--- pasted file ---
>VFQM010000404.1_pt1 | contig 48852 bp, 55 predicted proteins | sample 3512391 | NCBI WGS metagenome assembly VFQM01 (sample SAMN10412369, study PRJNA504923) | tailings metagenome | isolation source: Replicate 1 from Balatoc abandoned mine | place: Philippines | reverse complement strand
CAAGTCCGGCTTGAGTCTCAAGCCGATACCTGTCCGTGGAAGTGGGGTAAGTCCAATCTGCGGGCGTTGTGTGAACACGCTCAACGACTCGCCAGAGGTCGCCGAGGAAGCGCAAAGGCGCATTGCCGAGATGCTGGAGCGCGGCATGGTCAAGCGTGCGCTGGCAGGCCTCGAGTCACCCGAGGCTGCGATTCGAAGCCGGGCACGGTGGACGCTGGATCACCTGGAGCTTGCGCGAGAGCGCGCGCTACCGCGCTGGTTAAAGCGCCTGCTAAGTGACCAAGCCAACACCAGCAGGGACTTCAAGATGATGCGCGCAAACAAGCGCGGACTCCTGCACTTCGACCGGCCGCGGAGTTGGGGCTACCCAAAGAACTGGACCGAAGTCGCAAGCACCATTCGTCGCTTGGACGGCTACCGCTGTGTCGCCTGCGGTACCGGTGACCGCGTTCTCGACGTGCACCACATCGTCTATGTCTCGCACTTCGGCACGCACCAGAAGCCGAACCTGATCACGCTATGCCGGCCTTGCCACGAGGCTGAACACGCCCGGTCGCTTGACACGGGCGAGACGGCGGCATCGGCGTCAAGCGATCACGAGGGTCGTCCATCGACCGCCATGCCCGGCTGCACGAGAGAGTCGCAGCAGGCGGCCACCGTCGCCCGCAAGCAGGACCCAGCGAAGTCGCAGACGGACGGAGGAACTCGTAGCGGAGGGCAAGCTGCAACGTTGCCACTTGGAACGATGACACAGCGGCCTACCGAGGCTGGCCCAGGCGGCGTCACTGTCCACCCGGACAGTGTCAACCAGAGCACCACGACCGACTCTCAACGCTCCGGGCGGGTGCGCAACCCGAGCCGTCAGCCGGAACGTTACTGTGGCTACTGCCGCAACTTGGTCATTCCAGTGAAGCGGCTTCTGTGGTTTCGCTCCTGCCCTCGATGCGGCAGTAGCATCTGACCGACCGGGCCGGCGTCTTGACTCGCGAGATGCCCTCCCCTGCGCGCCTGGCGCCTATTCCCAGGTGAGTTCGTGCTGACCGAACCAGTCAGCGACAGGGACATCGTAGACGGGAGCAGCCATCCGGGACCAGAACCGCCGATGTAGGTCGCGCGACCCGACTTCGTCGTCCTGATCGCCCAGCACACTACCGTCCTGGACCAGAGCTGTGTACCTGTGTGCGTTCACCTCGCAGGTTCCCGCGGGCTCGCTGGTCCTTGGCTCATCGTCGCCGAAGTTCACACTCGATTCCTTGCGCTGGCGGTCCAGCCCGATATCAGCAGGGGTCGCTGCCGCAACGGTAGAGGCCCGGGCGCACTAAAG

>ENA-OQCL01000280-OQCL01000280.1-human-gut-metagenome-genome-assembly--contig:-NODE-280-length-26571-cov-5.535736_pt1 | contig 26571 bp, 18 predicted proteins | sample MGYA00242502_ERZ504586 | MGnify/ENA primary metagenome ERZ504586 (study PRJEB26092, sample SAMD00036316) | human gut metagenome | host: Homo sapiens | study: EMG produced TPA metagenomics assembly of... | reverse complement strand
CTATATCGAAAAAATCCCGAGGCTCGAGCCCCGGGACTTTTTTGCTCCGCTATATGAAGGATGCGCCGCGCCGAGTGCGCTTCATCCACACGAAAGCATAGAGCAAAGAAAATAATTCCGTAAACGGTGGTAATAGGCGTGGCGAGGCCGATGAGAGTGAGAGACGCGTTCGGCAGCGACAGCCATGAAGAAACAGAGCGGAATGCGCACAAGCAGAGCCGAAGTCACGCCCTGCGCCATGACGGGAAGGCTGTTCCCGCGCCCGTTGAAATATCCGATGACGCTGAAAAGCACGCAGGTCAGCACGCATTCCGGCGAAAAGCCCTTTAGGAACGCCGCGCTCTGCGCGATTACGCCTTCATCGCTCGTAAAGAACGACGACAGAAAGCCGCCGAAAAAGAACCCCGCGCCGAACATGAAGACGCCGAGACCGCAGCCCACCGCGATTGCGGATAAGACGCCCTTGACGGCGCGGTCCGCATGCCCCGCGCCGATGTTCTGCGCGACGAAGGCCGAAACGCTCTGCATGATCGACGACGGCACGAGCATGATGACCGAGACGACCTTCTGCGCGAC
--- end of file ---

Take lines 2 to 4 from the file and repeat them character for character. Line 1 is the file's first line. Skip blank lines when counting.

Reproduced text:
CAAGTCCGGCTTGAGTCTCAAGCCGATACCTGTCCGTGGAAGTGGGGTAAGTCCAATCTGCGGGCGTTGTGTGAACACGCTCAACGACTCGCCAGAGGTCGCCGAGGAAGCGCAAAGGCGCATTGCCGAGATGCTGGAGCGCGGCATGGTCAAGCGTGCGCTGGCAGGCCTCGAGTCACCCGAGGCTGCGATTCGAAGCCGGGCACGGTGGACGCTGGATCACCTGGAGCTTGCGCGAGAGCGCGCGCTACCGCGCTGGTTAAAGCGCCTGCTAAGTGACCAAGCCAACACCAGCAGGGACTTCAAGATGATGCGCGCAAACAAGCGCGGACTCCTGCACTTCGACCGGCCGCGGAGTTGGGGCTACCCAAAGAACTGGACCGAAGTCGCAAGCACCATTCGTCGCTTGGACGGCTACCGCTGTGTCGCCTGCGGTACCGGTGACCGCGTTCTCGACGTGCACCACATCGTCTATGTCTCGCACTTCGGCACGCACCAGAAGCCGAACCTGATCACGCTATGCCGGCCTTGCCACGAGGCTGAACACGCCCGGTCGCTTGACACGGGCGAGACGGCGGCATCGGCGTCAAGCGATCACGAGGGTCGTCCATCGACCGCCATGCCCGGCTGCACGAGAGAGTCGCAGCAGGCGGCCACCGTCGCCCGCAAGCAGGACCCAGCGAAGTCGCAGACGGACGGAGGAACTCGTAGCGGAGGGCAAGCTGCAACGTTGCCACTTGGAACGATGACACAGCGGCCTACCGAGGCTGGCCCAGGCGGCGTCACTGTCCACCCGGACAGTGTCAACCAGAGCACCACGACCGACTCTCAACGCTCCGGGCGGGTGCGCAACCCGAGCCGTCAGCCGGAACGTTACTGTGGCTACTGCCGCAACTTGGTCATTCCAGTGAAGCGGCTTCTGTGGTTTCGCTCCTGCCCTCGATGCGGCAGTAGCATCTGACCGACCGGGCCGGCGTCTTGACTCGCGAGATGCCCTCCCCTGCGCGCCTGGCGCCTATTCCCAGGTGAGTTCGTGCTGACCGAACCAGTCAGCGACAGGGACATCGTAGACGGGAGCAGCCATCCGGGACCAGAACCGCCGATGTAGGTCGCGCGACCCGACTTCGTCGTCCTGATCGCCCAGCACACTACCGTCCTGGACCAGAGCTGTGTACCTGTGTGCGTTCACCTCGCAGGTTCCCGCGGGCTCGCTGGTCCTTGGCTCATCGTCGCCGAAGTTCACACTCGATTCCTTGCGCTGGCGGTCCAGCCCGATATCAGCAGGGGTCGCTGCCGCAACGGTAGAGGCCCGGGCGCACTAAAG

>ENA-OQCL01000280-OQCL01000280.1-human-gut-metagenome-genome-assembly--contig:-NODE-280-length-26571-cov-5.535736_pt1 | contig 26571 bp, 18 predicted proteins | sample MGYA00242502_ERZ504586 | MGnify/ENA primary metagenome ERZ504586 (study PRJEB26092, sample SAMD00036316) | human gut metagenome | host: Homo sapiens | study: EMG produced TPA metagenomics assembly of... | reverse complement strand
CTATATCGAAAAAATCCCGAGGCTCGAGCCCCGGGACTTTTTTGCTCCGCTATATGAAGGATGCGCCGCGCCGAGTGCGCTTCATCCACACGAAAGCATAGAGCAAAGAAAATAATTCCGTAAACGGTGGTAATAGGCGTGGCGAGGCCGATGAGAGTGAGAGACGCGTTCGGCAGCGACAGCCATGAAGAAACAGAGCGGAATGCGCACAAGCAGAGCCGAAGTCACGCCCTGCGCCATGACGGGAAGGCTGTTCCCGCGCCCGTTGAAATATCCGATGACGCTGAAAAGCACGCAGGTCAGCACGCATTCCGGCGAAAAGCCCTTTAGGAACGCCGCGCTCTGCGCGATTACGCCTTCATCGCTCGTAAAGAACGACGACAGAAAGCCGCCGAAAAAGAACCCCGCGCCGAACATGAAGACGCCGAGACCGCAGCCCACCGCGATTGCGGATAAGACGCCCTTGACGGCGCGGTCCGCATGCCCCGCGCCGATGTTCTGCGCGACGAAGGCCGAAACGCTCTGCATGATCGACGACGGCACGAGCATGATGACCGAGACGACCTTCTGCGCGAC